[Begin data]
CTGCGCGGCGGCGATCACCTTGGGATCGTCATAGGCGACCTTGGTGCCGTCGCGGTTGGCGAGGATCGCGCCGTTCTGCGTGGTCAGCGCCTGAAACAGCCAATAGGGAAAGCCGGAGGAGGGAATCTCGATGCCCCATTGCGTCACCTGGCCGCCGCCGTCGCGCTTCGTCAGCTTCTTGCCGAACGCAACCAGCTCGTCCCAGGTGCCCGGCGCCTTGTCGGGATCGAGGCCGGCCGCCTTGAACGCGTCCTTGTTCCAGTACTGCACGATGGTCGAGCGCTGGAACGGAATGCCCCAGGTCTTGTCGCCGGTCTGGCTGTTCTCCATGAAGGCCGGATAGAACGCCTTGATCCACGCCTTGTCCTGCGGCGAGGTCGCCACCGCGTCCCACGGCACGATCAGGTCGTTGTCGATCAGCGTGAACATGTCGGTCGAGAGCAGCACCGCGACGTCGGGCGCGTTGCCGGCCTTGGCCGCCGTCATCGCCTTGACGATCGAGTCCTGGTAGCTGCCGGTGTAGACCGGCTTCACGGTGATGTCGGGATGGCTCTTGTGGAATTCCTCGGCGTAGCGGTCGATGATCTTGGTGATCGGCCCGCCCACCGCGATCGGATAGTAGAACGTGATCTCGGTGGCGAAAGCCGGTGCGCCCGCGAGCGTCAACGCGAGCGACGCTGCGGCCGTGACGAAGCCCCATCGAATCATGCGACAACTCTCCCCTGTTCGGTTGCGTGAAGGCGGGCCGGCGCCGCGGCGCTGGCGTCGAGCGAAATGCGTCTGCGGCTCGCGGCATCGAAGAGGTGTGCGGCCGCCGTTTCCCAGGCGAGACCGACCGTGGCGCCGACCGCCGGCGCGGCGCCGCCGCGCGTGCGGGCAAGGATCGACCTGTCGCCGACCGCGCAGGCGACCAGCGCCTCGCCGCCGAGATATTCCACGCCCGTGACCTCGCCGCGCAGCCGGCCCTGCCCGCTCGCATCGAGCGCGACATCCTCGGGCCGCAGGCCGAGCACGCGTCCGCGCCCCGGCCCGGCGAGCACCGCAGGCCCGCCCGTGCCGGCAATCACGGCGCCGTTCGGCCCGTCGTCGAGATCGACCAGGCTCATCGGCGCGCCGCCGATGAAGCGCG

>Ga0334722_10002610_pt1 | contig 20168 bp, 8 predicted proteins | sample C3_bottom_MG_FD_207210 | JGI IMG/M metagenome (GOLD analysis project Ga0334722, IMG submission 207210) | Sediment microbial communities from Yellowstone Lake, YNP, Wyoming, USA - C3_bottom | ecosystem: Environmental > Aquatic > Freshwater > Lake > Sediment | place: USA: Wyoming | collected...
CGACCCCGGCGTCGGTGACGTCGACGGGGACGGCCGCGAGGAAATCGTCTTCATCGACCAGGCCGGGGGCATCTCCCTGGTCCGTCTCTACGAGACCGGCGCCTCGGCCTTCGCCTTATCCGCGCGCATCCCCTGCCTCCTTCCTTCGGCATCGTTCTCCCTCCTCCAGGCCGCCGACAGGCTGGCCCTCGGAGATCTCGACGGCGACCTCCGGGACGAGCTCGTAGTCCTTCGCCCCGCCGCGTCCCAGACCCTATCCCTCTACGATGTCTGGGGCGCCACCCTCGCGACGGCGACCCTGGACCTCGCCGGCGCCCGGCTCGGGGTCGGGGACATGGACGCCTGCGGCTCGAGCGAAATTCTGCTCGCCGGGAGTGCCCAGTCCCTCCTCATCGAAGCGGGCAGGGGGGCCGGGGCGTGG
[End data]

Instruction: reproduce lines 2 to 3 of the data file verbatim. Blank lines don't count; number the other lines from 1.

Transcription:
>Ga0334722_10002610_pt1 | contig 20168 bp, 8 predicted proteins | sample C3_bottom_MG_FD_207210 | JGI IMG/M metagenome (GOLD analysis project Ga0334722, IMG submission 207210) | Sediment microbial communities from Yellowstone Lake, YNP, Wyoming, USA - C3_bottom | ecosystem: Environmental > Aquatic > Freshwater > Lake > Sediment | place: USA: Wyoming | collected...
CGACCCCGGCGTCGGTGACGTCGACGGGGACGGCCGCGAGGAAATCGTCTTCATCGACCAGGCCGGGGGCATCTCCCTGGTCCGTCTCTACGAGACCGGCGCCTCGGCCTTCGCCTTATCCGCGCGCATCCCCTGCCTCCTTCCTTCGGCATCGTTCTCCCTCCTCCAGGCCGCCGACAGGCTGGCCCTCGGAGATCTCGACGGCGACCTCCGGGACGAGCTCGTAGTCCTTCGCCCCGCCGCGTCCCAGACCCTATCCCTCTACGATGTCTGGGGCGCCACCCTCGCGACGGCGACCCTGGACCTCGCCGGCGCCCGGCTCGGGGTCGGGGACATGGACGCCTGCGGCTCGAGCGAAATTCTGCTCGCCGGGAGTGCCCAGTCCCTCCTCATCGAAGCGGGCAGGGGGGCCGGGGCGTGG